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ADVICE: Physics or Engineering?

  1. Nov 30, 2012 #1
    I am currently in my last year of highschool, and I'm kind of torn between going on to study physics or engineering (more specifically electrical engineering) in university.

    Also if I choose to study engineering in university I understand that it requires Grade 12 chemistry and as of now my chemistry grade is lower than my earth and space grade (which I could switch out for chemistry, if I choose to study physics instead).

    Any suggestions or advice for me is much appreciated!
    So will it be physics or engineerings? THANKS! :D

    And sorry if this is the wrong section to ask this question :P
  2. jcsd
  3. Nov 30, 2012 #2
    Universities don't necessarily require chemistry, but rather units of sciences classes (typical in the US). Regardless, chemistry is essential for most physical sciences in one way or another.

    I think you still have plently of time to determine your major without any significant consequences (that is, losing time and money for a change of major).

    There's not much to help you narrow the choices down other than browsing the web. Go on youtube and watch physics videos or people building robots. Just know that although you pick one, you still have the luxury of taking electives from the other.

    My case. When I was a high school sophomore, I was torn between mathematics and EE. It took me until I graduated to decide on CompEE (basically EE with emphasis on computer parts). What ultimately made the decision was researching digital logics and microprocessor components on the web. Still, Im dedicating at most 1 math course per semester since math still fascinates me. Tough my focus is engineering.
  4. Nov 30, 2012 #3
    THANKS FOR YOUR INPUT and sharing your experience! I really appreciate it! No one has answered me thus far for the entire night!

    But I did some research online and it says that to get into EE chemistry is required... And of course I'm going to continue studying chemistry, although if I could avoid using this mark, it would be the best atleast for now.

    Although my teachers tell me to go into physics first and branch off after that, because it's more general... So I'm really unsure and nervous right now, and university applications are coming up!
  5. Nov 30, 2012 #4
    you don't have to worry too much. i was in your position a few weeks ago but talked to some people and got some great advice.

    take both physics and engineering courses and see what you like more. you definetly do not have to declare your major right now. they do not expect you to either.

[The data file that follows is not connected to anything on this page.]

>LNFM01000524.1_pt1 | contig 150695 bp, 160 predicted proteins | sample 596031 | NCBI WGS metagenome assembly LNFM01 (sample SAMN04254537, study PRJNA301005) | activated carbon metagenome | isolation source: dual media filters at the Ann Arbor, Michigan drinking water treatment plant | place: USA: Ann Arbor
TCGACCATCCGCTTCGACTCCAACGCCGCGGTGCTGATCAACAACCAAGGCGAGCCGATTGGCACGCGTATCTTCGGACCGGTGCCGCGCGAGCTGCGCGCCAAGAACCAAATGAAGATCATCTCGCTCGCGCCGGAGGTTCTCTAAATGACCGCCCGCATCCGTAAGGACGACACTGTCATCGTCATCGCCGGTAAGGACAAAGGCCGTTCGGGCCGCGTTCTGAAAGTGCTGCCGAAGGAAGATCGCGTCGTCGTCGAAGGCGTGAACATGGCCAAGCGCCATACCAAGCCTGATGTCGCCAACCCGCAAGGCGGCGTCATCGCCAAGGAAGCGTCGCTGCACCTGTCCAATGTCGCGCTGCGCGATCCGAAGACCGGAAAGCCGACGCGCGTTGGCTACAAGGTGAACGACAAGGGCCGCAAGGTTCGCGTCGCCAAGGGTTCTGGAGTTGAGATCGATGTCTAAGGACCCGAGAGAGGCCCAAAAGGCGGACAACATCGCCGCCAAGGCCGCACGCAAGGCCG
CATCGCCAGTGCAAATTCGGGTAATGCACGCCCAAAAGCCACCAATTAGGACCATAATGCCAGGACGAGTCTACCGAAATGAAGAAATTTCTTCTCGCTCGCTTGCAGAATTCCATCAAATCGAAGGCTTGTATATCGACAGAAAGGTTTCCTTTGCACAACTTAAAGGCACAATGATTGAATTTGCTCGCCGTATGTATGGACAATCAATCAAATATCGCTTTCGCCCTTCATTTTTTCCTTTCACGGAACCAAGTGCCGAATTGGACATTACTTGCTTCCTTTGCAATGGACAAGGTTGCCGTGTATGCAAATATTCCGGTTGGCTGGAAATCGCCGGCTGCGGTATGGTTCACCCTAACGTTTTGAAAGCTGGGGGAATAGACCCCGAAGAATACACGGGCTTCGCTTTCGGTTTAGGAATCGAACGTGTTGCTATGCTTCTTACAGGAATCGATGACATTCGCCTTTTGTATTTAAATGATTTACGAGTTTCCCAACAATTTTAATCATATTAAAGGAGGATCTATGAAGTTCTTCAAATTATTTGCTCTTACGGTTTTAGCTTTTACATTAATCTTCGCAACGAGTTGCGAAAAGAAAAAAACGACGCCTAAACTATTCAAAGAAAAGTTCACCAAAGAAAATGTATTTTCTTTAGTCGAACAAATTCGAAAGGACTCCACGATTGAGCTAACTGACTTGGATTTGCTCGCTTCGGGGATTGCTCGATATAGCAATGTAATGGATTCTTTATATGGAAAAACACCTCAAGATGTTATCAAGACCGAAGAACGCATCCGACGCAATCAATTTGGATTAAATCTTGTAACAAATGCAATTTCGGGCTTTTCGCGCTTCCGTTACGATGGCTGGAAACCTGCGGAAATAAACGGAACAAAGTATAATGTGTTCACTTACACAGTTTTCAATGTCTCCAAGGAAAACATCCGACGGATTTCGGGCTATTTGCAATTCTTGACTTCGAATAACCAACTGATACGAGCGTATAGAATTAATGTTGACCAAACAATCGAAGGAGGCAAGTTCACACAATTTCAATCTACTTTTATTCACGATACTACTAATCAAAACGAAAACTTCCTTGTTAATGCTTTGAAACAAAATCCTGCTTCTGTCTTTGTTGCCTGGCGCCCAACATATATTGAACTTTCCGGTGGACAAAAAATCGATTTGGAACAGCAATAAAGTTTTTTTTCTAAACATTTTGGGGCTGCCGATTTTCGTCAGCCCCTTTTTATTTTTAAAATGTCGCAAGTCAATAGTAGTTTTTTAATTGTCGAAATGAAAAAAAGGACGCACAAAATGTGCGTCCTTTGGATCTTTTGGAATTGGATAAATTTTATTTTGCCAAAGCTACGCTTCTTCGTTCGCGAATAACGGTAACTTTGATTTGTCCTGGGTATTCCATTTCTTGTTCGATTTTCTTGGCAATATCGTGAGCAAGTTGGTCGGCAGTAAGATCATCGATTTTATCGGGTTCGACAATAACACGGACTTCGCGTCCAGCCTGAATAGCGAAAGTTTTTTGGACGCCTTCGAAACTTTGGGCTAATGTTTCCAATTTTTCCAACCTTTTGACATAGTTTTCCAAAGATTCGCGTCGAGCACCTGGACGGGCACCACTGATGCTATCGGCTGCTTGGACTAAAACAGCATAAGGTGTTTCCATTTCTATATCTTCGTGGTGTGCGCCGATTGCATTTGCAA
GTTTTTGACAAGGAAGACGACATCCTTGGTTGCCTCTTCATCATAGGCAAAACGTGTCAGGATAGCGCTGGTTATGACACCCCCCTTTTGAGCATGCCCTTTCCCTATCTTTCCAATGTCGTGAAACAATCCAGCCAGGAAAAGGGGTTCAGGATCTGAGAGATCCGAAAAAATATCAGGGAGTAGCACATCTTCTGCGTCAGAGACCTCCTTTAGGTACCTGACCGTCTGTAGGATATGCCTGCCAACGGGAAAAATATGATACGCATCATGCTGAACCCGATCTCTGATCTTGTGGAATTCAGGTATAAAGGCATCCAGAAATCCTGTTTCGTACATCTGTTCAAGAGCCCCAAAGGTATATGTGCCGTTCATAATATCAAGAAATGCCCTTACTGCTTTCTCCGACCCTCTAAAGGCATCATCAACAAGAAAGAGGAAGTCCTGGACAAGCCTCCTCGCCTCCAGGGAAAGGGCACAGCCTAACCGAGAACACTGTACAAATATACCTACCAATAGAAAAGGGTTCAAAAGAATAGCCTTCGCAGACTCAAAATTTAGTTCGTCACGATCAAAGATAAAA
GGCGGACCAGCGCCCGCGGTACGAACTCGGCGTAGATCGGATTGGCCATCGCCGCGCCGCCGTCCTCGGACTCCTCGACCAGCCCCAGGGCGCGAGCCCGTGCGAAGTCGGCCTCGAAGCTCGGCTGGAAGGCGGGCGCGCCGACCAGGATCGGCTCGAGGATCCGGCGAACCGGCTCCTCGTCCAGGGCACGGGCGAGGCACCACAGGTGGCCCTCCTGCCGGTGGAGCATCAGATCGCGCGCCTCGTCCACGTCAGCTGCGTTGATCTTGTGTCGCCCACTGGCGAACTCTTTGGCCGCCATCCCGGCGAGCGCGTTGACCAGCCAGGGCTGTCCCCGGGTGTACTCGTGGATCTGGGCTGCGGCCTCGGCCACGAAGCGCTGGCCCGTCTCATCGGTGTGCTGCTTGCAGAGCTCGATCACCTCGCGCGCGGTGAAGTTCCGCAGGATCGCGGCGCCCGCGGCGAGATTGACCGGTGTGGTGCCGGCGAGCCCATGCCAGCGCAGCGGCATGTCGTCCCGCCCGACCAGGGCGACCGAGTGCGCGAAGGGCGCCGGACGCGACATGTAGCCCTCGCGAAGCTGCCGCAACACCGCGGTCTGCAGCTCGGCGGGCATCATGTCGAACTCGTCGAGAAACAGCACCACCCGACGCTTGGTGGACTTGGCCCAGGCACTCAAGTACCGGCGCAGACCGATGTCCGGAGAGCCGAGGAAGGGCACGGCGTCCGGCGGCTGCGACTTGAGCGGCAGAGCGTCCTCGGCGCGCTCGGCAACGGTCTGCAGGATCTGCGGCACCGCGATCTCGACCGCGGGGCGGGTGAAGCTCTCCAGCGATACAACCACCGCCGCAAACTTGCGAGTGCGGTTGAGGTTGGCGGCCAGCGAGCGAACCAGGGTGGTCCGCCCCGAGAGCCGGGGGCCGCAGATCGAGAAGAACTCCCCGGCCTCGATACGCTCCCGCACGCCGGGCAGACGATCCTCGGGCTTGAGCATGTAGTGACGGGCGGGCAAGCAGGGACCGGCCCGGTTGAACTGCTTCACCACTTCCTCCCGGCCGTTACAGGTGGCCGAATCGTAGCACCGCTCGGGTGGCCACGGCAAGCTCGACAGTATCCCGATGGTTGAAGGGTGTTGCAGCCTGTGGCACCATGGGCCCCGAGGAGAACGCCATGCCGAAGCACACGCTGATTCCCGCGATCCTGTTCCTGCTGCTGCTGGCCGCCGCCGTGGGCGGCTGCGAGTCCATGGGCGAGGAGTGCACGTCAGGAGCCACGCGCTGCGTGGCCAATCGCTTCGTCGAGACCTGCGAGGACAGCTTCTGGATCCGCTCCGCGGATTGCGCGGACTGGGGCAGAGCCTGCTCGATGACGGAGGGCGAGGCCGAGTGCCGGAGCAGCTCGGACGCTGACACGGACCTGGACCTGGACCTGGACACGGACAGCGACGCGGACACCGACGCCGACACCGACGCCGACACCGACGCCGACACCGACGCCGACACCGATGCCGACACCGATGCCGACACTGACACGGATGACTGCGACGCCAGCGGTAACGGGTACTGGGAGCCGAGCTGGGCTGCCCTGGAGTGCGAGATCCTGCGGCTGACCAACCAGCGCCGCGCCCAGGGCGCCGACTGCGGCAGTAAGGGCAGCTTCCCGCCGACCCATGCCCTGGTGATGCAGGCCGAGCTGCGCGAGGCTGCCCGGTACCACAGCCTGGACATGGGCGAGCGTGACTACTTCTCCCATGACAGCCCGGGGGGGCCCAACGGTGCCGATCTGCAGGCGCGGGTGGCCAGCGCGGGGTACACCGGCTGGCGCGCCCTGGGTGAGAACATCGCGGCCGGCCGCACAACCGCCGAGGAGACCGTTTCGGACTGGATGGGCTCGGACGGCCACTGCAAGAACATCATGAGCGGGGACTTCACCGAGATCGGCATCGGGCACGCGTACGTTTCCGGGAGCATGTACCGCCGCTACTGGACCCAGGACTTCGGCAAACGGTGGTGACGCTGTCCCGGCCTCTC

as for the chemistry. i know in canada i have to take first year chem in both physics and engineering
  6. Nov 30, 2012 #5
    I'm schooling in Canada as well!

    But what I mean by chem course i meant my grade 12 chem mark isn't quite up to par yet so, i'm not sure if i should use it to apply to uni!

    But also no doubt I'm not going to give up on it either!

    and again thanks for the advice and time!
  7. Nov 30, 2012 #6
    oh nice where are you thinking of going?

    my bad i'm on my phone so the worlds are a little small. you still have time to get your mark up! don't stress too much :)
  8. Nov 30, 2012 #7
    Anywhere that would accept me! haha
    U of T, Wloo, Queens, McMaster, Ryerson, Ottawa, and Western are the schools i'm going to apply to

    Haha trying not to but it's kind of hard when everyone around is stressing as much as you are! And the pressure is adding on! xP
  9. Nov 30, 2012 #8
    ohh i see. i'm in from the west. so SFU and UBC for me. most likely SFU because i like the school a lot more. yes i agree it is stressful but very exciting.

    best of luck to you!
  10. Nov 30, 2012 #9
    Good luck to you too!

    And thanks for the advice and time! i really appreciate it!!!
  11. Dec 1, 2012 #10
    I was in a similar situation and decided to start out in engineering. I would suggest doing the same if you aren't sure because you will often take a couple of engineering courses in your first year along with the same math/physics/chem sequence that physics majors take. This way you get to try out both and won't be behind if you decide to switch over to physics. With a year under your belt you'll have a much better idea about where your interests are and maybe even your career plans. Also, some universities have the option for EE/physics double major without any delay of graduation so this may be a good option. I ended up switching over to physics after my first year without any problems.
    Good luck!
  12. Dec 1, 2012 #11
    I’d expect engineering is much more likely to help you with your career in the future. My background in physics, Ph.D. string theory/general relativity, has not done anything to help me in my career (software development). I don’t regret studying physics because I really enjoyed it. If I had been torn between physics and anything else I’d probably regret not doing the other thing. For what it’s worth that’s my perspective.
  13. Dec 4, 2012 #12
    I have to throw in my 2 cents and suggest engineering. However, everyone here is right. The first year will see mostly the same courses anyway, and you'll have plenty of time to decide later, after meeting the professors, the students, seeing the facilities, etc.

    Sometimes you can combine them. I'm a geophysicist and my undergrad degree was in Geophysical Engineering.

    If you go to UBC watch out for those geophysics types. (Kidding. My old college roommate is faculty there now)
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